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Marketwatch

Saffron and Aldermore have spotted gaps in the market and come up with innovative products for first-time buyers, which is great. The same can’t be said for buy-to-let where rates and fee choices are limited

JONATHAN CORNELL

Swaps dropped slightly last week. Three-month LIBOR is up 0.01% at 0.89%.

1-year money is unchanged at 0.94%
2-year money is down 0.04% at 1.22%
3-year money is down 0.10% at 1.33%
5-year money is down 0.18% at 1.73%

My first reaction when I saw Aldermore had launched a 100% product was one of nervous optimism.
While it is great to see a product requiring no deposit, I could just picture the headlines in the newspapers suggesting we were going back to the mad bad old days.

Aldermore’s product is a three-year fixed rate at 6.48% with borrowing over 75% LTV secured on a parent or grandparent’s home.

A large number of first-time buyers getting on the ladder benefit from parental help but not many parents have large sums of money lying around. But I would imagine the number of parents who have equity in their properties is higher.

The rate is high but since there are no competitor products you would not expect Aldermore to price it cheaply. Even at 6.48% it will allow some borrowers to buy a house for the same or maybe even less than they are paying in rent.

This product is another sign of innovation by smaller non-bank lenders that seem more agile and nimble. They cannot usually compete on price so they astutely spot product gaps and create something to meet the need.

It is good to see more brokers now have access to Saffron Building Society’s innovative 95% LTV first-time buyer product via Brightstar Financial, Mortgage Talk and Complete Mortgage & Loan Services. And even better, the rate has come down from 6.49% to 5.79%.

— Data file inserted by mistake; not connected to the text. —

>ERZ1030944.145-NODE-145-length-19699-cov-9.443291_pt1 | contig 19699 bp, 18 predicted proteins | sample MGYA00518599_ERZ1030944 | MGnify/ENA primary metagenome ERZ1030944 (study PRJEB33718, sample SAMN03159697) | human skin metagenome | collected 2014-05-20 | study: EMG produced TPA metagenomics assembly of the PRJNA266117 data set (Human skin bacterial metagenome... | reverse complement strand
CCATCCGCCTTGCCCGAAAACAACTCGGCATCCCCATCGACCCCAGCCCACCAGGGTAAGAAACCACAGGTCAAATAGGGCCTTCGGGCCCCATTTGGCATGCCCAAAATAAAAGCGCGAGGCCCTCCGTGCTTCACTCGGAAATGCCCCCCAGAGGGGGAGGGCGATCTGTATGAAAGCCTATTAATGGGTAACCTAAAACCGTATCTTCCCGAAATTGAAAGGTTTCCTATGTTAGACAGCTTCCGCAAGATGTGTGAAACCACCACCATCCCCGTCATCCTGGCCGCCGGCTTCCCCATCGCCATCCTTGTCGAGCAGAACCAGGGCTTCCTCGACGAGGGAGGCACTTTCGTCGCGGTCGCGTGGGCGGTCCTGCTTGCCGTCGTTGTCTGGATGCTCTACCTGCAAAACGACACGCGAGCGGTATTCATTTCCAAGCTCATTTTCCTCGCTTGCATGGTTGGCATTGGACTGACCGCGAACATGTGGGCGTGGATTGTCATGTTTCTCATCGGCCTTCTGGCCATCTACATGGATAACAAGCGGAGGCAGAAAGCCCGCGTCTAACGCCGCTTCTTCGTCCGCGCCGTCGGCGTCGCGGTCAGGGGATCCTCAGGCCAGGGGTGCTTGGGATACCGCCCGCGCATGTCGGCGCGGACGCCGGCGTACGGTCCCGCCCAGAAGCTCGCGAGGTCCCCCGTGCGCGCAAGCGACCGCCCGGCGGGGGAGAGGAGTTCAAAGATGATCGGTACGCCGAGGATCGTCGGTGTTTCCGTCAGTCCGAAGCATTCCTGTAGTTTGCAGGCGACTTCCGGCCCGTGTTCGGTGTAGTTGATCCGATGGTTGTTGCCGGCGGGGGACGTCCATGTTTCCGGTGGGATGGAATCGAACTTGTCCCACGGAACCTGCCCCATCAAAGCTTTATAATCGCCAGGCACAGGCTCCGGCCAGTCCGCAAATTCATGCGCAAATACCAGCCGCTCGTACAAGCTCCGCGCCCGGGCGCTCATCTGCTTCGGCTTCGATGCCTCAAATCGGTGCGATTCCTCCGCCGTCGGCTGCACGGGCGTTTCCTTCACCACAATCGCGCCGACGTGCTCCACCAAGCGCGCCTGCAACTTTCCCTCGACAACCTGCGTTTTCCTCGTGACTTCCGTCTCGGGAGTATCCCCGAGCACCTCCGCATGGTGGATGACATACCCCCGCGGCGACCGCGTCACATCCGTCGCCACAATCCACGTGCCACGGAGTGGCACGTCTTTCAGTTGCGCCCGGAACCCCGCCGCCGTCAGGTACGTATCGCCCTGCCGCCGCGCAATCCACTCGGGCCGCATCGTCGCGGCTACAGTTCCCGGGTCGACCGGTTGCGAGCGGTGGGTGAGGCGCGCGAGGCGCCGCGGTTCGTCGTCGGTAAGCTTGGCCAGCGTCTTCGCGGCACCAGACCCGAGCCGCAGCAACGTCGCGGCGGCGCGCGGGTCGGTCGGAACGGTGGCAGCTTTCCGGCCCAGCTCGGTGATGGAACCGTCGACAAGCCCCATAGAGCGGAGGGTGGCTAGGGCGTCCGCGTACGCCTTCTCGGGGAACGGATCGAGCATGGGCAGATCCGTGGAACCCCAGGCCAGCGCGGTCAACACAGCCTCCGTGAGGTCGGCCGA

The deal is fixed until the end of March 2015 with a 2% fee. The product has a sensible way of underwriting the affordability of the loan it uses the borrower’s last 12 months’ rental payments.

Despite Moneyfacts.co.uk suggesting average residential fees seem to be going through the roof, I don’t think they are. If it said that buy-to-let fees were getting higher I would have agreed.

No matter how high the fees are on residential deals, most lenders offer a range of rates and fees. wants to borrow £50,000 they can have a no-fee product. If they want to borrow £200,000 they have a medium-fee product and if they want £1m they pay a large fee but save massive amounts in interest each month.

Sadly, this does not seem to be the case with buy-to-let rates as the majority have percentage fees. Between the two largest lenders, BM Solutions and The Mortgage Works, there are 48 buy-to-let rates of which a mere eight have set fees and six have no fee.

But while some products don’t have percentage fees, across a range of fixed and trackers for periods of between one and five years there isn’t much choice.

Heroes & Villains

Hero of the week is Accord Mortgages with its excellent deals at great rates. Service is good and it now offers buy-to-let loans. Accord combines the scale of a large lender with the innovation and ambition of a smaller one.

Villain of the week is housing minister Grant Shapps. I am still waiting for him to do or say something useful. With rents rising, house prices shaky and continued difficulty for first-time buyers, it’s time for him to walk the walk, not just talk the talk.

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